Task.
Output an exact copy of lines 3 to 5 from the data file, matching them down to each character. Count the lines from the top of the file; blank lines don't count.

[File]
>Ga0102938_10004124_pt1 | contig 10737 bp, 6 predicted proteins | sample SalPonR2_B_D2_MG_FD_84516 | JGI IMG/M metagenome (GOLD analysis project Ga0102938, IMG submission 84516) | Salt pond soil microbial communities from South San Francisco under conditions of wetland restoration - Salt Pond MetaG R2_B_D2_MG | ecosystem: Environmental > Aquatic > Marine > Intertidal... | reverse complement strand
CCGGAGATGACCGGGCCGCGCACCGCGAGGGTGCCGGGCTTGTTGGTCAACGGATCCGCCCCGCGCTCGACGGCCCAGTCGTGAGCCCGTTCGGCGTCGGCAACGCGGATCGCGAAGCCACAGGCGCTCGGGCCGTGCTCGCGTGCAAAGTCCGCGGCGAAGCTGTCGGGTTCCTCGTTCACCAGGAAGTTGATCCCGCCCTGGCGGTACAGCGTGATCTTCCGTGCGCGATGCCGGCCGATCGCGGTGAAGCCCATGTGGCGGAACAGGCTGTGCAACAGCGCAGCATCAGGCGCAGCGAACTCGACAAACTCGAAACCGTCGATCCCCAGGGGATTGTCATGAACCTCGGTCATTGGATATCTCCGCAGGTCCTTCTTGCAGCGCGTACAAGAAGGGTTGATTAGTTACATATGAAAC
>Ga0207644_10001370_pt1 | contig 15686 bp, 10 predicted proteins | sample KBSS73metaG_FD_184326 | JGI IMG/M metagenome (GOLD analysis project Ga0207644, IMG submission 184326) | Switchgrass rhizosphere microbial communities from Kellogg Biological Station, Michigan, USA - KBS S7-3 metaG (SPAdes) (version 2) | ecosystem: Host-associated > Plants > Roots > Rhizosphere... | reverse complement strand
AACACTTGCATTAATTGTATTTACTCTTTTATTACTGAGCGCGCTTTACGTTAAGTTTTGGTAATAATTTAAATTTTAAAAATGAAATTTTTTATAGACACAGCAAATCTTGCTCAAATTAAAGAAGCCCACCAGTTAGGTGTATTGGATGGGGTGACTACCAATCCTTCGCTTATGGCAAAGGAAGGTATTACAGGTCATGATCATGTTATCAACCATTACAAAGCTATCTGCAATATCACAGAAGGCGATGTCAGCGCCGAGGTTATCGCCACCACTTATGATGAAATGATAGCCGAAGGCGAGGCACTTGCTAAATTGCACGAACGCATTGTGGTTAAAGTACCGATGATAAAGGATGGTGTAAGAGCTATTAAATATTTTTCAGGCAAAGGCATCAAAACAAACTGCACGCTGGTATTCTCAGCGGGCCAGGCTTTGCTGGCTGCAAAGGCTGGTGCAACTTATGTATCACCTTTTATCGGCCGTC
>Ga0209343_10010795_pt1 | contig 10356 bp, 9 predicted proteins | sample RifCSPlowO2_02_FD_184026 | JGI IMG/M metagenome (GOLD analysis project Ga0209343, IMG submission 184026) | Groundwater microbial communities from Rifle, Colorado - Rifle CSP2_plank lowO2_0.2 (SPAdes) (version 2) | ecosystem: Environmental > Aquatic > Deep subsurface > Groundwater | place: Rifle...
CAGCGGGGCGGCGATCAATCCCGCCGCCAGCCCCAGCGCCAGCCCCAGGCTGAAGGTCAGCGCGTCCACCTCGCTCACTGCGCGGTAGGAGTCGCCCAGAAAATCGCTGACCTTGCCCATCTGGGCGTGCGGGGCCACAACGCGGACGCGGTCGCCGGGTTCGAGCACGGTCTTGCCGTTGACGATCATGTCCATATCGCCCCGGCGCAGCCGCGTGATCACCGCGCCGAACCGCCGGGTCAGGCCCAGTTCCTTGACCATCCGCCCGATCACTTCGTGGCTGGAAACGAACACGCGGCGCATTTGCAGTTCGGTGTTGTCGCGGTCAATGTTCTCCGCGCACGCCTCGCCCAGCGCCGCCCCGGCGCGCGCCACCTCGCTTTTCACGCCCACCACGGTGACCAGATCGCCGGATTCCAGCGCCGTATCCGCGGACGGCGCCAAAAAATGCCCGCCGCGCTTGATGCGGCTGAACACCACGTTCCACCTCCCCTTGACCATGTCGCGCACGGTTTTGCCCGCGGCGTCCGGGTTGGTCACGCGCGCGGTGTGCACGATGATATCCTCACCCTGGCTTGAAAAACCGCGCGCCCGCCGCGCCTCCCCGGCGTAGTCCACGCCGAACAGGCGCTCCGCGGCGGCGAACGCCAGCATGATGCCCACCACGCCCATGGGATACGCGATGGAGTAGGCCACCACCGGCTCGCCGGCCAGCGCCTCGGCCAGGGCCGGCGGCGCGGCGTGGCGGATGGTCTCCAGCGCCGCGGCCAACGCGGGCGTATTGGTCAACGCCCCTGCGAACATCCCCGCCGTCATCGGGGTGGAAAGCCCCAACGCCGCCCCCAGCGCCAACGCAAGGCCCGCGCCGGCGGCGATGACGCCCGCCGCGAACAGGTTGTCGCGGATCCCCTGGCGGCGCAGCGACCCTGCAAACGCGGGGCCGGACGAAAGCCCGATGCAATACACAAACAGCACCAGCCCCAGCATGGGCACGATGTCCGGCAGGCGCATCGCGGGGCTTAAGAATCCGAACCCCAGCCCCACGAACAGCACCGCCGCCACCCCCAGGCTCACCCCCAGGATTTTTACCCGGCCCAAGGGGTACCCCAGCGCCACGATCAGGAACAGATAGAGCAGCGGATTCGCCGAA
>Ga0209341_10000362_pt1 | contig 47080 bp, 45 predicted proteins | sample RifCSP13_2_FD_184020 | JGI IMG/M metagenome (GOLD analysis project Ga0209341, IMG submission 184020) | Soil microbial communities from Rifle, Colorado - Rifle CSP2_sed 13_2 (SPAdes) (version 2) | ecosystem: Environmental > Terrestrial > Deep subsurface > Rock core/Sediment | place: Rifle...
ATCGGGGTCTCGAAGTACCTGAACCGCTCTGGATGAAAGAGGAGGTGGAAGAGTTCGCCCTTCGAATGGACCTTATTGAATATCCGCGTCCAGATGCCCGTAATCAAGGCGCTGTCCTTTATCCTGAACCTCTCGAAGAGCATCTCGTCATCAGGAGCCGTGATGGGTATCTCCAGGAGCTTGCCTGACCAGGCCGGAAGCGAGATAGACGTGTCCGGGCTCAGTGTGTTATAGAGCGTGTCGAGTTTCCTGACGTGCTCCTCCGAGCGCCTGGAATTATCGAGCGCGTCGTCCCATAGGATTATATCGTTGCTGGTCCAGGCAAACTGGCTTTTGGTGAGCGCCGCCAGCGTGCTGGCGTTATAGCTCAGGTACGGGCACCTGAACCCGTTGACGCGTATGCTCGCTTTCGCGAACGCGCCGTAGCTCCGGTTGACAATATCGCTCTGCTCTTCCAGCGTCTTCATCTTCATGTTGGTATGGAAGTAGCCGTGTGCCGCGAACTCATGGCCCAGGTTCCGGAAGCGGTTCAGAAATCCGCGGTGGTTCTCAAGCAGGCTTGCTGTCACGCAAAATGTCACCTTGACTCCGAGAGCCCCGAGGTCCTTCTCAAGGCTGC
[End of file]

>Ga0207644_10001370_pt1 | contig 15686 bp, 10 predicted proteins | sample KBSS73metaG_FD_184326 | JGI IMG/M metagenome (GOLD analysis project Ga0207644, IMG submission 184326) | Switchgrass rhizosphere microbial communities from Kellogg Biological Station, Michigan, USA - KBS S7-3 metaG (SPAdes) (version 2) | ecosystem: Host-associated > Plants > Roots > Rhizosphere... | reverse complement strand
AACACTTGCATTAATTGTATTTACTCTTTTATTACTGAGCGCGCTTTACGTTAAGTTTTGGTAATAATTTAAATTTTAAAAATGAAATTTTTTATAGACACAGCAAATCTTGCTCAAATTAAAGAAGCCCACCAGTTAGGTGTATTGGATGGGGTGACTACCAATCCTTCGCTTATGGCAAAGGAAGGTATTACAGGTCATGATCATGTTATCAACCATTACAAAGCTATCTGCAATATCACAGAAGGCGATGTCAGCGCCGAGGTTATCGCCACCACTTATGATGAAATGATAGCCGAAGGCGAGGCACTTGCTAAATTGCACGAACGCATTGTGGTTAAAGTACCGATGATAAAGGATGGTGTAAGAGCTATTAAATATTTTTCAGGCAAAGGCATCAAAACAAACTGCACGCTGGTATTCTCAGCGGGCCAGGCTTTGCTGGCTGCAAAGGCTGGTGCAACTTATGTATCACCTTTTATCGGCCGTC
>Ga0209343_10010795_pt1 | contig 10356 bp, 9 predicted proteins | sample RifCSPlowO2_02_FD_184026 | JGI IMG/M metagenome (GOLD analysis project Ga0209343, IMG submission 184026) | Groundwater microbial communities from Rifle, Colorado - Rifle CSP2_plank lowO2_0.2 (SPAdes) (version 2) | ecosystem: Environmental > Aquatic > Deep subsurface > Groundwater | place: Rifle...